EPA Highlights for the Week of September 5, 2016
- EPA Finalizes Rule to Reduce Smog-Forming Pollution Across State Lines
- Moving Swiftly to Carry Out New Chemical Reform Legislation
- EPA Adds Sites to National Priorities List to Reduce Risk to Public Health
- E-Cycle Your Old Electronics This School Year
EPA recently announced final updates to the Cross-State Air Pollution Rule (CSAPR). This action will help protect communities in the eastern U.S. from smog-forming pollution that crosses state lines and will help states meet the 2008 air quality standards for smog, or ozone.
Following the Clean Air Act’s “good neighbor” mandate to limit interstate air pollution, the rule will help states that are struggling to protect air quality from pollution emitted outside their borders, and it uses an approach that can be applied in the future to help areas continue to meet and maintain air quality health standards. The final CSAPR Update also provides improvements to visibility in national and state parks, and increases protection for sensitive ecosystems including Adirondack lakes and Appalachian streams, coastal waters and estuaries, and forests.
Learn more about the CSAPR update rule.
Frank R. Lautenberg Chemical Safety for the 21st Century Act delivers on the promise of better protecting the environment and public health. This bipartisan bill to reform the Toxic Substances Control Act (TSCA) outlines a number of responsibilities for EPA that must be completed within a tight timeframe.EPA is taking action to ensure that the recently signed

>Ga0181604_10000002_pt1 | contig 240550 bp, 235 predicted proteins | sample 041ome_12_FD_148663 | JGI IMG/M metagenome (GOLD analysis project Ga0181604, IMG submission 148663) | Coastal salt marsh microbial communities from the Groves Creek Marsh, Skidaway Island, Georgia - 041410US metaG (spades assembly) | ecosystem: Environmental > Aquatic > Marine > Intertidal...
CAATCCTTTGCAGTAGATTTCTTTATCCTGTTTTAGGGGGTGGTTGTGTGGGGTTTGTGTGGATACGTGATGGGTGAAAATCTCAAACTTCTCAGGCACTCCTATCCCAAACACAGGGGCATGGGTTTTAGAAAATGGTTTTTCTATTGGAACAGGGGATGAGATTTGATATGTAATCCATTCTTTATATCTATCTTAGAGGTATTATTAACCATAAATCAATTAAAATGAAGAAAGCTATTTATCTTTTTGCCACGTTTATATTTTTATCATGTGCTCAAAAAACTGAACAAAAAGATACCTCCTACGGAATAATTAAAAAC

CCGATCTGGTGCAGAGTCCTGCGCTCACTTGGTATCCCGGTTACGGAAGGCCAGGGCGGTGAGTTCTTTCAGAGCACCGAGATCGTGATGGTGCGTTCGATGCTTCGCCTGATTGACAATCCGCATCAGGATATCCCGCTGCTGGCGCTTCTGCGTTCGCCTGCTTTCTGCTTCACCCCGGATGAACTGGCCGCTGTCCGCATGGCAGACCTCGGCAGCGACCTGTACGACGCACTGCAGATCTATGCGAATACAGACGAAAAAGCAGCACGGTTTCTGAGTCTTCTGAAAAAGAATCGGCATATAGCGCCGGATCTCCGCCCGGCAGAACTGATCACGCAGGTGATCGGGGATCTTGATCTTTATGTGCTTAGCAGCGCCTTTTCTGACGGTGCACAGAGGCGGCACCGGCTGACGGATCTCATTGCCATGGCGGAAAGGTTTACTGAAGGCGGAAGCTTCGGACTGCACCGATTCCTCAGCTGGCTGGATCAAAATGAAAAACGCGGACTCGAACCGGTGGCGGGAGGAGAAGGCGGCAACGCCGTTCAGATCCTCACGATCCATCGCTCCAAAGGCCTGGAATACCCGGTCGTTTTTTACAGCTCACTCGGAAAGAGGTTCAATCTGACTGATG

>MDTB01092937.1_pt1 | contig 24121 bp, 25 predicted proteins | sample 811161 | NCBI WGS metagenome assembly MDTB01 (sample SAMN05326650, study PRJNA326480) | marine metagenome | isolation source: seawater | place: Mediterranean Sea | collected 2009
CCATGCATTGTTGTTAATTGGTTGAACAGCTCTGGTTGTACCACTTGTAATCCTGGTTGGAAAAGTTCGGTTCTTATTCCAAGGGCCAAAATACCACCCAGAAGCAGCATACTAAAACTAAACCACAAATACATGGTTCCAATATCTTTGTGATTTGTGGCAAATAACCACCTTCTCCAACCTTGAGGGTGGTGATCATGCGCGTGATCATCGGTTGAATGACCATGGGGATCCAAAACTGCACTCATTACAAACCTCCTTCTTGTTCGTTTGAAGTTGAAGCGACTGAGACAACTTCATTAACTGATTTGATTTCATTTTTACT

EPA added ten and proposed to add eight hazardous waste sites to the Superfund Program’s National Priorities List (NPL). These sites have contamination from a variety of sources, including manufacturing, mining, battery recycling and dry cleaning which can threaten the health of entire communities.
Some groups of people, such as children, pregnant women and the elderly, may be at particular risk. EPA typically initiates Superfund involvement at a site because states, tribes or citizens ask for the agency’s help. Learn more about how Superfund cleanups have made a visible difference in communities.
Electronic products are made from valuable resources and materials, including metals, plastics, and glass, all of which require energy to mine and manufacture. Donating or recycling your used electronics conserves our natural resources and avoids air and water pollution, as well as greenhouse gas emissions that are caused by manufacturing virgin materials.
It is important to make sure you are donating and/or recycling electronics safely and correctly. Manufacturers and retailers offer several options to donate or recycle electronics. If you're replacing your laptop, tablet, or other electronics this school year, make sure to responsibly recycle or donate your old equipment. Find out where to donate or recycle your used electronics.